Tipp BOE OKs contract with new superintendent


By Amantha Garpiel

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TIPP CITY — The Tipp City Board of Education approved the contract with Aaron Moran for the position of superintendent of the Tipp City School District and discussed potential changes in the requirements for substitute teachers in the district.

Following an executive session during the Board of Education meeting on Monday, March 20, the board unanimously voted to approve the finalized contract with Moran for the position of superintendent.

Moran’s contract is a three year contract set to begin on August 1, 2023 and expire on July 31, 2026. The agreed upon salary is an annual rate of $165,000 per year and will be paid in installments, the same way other 12-month administrators are paid.

“I think Mr. Moran’s tremendous success at the Versailles School District speaks for itself. I think that our school will greatly benefit from his expertise and what he’s been able to accomplish there, I look forward to seeing what he can do here. It’s going to be great.” said President Simon Patry.

During the meeting, the board was presented with a recommended action to approve a change in the current degree requirements for substitutes in the district. The change would allow individuals that hold associate degrees to be substitute teachers in Tipp City schools rather than only allowing those that hold a bachelor’s degree.

“I understand that we’re having a substitute crisis. I mean it’s all across the United States, not just Ohio, not just Tipp City, not just the Midwest, it’s the whole nation. I appreciate thinking outside the box, but to me I am opposed to this and there’s a reason why you need a bachelor’s degree, there’s a lot of things you learn. And the teachers are always saying ‘we’re not glorified babysitters,’ which they’re not, and I just think it’s disrespectful to the ones who already have a bachelor’s degree,” said Board member Theresa Dunaway.

Dunaway also pointed out that with the approval of this change the district might have substitutes with associate’s degrees that are 19 to 20 years old and close in age to the high school students they might potentially end up teaching.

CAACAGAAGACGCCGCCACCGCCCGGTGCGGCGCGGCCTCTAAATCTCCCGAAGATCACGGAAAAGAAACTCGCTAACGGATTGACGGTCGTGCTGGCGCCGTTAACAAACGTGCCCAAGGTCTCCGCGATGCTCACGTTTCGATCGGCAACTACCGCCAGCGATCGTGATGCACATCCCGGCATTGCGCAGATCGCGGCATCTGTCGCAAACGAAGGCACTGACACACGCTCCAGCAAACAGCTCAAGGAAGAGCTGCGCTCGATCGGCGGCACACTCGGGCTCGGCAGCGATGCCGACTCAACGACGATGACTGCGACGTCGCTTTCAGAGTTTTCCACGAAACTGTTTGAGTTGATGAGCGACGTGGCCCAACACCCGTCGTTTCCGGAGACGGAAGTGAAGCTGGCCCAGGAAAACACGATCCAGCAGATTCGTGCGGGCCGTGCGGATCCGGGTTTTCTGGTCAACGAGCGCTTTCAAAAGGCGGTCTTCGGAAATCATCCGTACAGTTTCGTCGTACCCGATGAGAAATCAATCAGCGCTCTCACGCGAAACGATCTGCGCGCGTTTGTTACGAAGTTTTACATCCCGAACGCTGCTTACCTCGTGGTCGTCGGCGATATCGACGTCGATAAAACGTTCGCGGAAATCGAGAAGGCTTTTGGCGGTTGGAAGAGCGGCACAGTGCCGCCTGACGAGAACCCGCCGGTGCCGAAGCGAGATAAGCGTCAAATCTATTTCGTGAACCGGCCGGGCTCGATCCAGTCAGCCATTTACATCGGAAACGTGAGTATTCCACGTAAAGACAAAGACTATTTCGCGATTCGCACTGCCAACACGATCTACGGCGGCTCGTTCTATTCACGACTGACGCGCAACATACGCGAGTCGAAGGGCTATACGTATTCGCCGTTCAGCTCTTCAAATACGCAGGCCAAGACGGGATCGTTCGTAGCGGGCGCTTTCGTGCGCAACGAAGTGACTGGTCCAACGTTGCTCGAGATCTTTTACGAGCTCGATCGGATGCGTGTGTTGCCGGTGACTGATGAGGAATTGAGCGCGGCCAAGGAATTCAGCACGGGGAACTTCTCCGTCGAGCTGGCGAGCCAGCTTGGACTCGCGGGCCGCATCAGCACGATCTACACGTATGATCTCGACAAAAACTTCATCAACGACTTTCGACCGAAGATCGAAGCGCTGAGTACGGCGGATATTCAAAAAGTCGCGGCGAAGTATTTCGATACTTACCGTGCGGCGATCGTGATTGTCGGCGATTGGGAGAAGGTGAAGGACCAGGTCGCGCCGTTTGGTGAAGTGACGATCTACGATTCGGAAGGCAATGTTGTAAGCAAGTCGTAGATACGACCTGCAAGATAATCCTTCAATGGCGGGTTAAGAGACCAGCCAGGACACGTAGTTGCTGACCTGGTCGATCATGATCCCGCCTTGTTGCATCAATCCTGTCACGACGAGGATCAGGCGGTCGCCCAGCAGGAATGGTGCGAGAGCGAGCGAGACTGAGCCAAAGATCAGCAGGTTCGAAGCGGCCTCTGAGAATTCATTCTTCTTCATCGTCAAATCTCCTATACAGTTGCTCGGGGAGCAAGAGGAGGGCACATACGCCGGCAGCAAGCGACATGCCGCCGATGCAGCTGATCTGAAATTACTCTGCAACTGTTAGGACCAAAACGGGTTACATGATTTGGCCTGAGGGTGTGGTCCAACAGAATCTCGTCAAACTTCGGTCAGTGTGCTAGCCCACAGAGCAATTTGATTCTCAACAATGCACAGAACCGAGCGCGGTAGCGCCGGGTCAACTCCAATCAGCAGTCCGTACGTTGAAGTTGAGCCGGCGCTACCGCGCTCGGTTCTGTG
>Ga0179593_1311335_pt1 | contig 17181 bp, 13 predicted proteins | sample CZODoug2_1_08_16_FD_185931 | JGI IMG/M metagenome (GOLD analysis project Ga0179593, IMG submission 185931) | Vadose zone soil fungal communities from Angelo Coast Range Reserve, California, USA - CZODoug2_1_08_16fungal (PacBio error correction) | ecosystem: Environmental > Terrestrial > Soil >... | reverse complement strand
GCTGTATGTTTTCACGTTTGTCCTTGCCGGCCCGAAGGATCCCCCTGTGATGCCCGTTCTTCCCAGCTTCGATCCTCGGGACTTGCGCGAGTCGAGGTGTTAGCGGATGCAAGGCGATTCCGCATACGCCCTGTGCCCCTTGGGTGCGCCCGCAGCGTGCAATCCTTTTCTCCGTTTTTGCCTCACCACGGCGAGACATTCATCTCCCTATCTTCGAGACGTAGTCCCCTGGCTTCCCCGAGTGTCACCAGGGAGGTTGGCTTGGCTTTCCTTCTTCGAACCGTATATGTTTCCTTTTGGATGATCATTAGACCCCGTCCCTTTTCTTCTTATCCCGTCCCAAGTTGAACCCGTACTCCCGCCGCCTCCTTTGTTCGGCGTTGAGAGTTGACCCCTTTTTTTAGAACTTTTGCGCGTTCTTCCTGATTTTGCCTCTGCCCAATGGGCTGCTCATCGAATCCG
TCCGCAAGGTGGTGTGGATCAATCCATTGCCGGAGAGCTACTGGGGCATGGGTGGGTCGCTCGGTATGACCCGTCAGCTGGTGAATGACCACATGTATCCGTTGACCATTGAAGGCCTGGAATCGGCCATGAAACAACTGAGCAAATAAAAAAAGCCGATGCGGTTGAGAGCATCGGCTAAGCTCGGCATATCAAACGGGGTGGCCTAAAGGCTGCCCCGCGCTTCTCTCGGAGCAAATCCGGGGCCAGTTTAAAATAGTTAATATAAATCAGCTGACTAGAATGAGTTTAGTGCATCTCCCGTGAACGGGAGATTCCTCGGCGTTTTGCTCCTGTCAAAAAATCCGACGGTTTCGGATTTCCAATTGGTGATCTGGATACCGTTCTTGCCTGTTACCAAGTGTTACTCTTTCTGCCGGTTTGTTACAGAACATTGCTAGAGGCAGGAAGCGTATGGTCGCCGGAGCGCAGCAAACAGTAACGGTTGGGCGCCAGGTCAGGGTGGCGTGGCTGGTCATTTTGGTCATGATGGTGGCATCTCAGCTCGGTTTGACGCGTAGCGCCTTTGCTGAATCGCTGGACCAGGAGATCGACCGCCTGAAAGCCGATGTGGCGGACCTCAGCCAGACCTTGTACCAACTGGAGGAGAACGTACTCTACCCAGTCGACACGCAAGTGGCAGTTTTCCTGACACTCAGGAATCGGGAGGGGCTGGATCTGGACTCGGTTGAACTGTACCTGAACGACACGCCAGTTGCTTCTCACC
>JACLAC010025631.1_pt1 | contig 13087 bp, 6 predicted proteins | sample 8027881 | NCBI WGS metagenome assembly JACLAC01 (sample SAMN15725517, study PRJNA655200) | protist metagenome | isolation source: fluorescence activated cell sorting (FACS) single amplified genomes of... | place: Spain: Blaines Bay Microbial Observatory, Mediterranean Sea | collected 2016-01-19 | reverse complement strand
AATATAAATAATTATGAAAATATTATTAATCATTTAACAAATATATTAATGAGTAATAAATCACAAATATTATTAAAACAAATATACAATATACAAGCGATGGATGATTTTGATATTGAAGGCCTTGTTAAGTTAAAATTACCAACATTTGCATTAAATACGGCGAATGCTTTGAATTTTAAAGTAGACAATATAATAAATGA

Patry noted his hesitance to the change due to the recently raised substitute rates and that a bachelor’s degree requires more dedication and a larger skill set that are not necessarily developed by someone who holds an associate’s degree. He also pointed out that it could be beneficial to the district to hold off on this change until the district can see how the rate increases have effected the substitute crisis in the district.

“We have a couple of people who have applied and they would be very good candidates. They just have their associate’s but are working towards their bachelor’s and I think they would do a really good job in the classroom. Right now I put them on hold until we figure out whether or not this is something that’s viable for us,” said Dr. Lisa Tuttle-Huff.

Tuttle-Huff also noted that about half of the current substitutes in the district, while they have a bachelor’s degree, they do not hold a bachelor’s degree in education. She raised the question of, what is the difference between having a substitute with an associate’s degree that is on their way to a bachelor’s degree and a substitute with a bachelor’s degree in any subject other than education.

It was determined by the board to table this decision until the regular meeting in June to allow Tuttle-Huff to collect more information regarding out the substitute rate increases effect the substitute crisis in the district.

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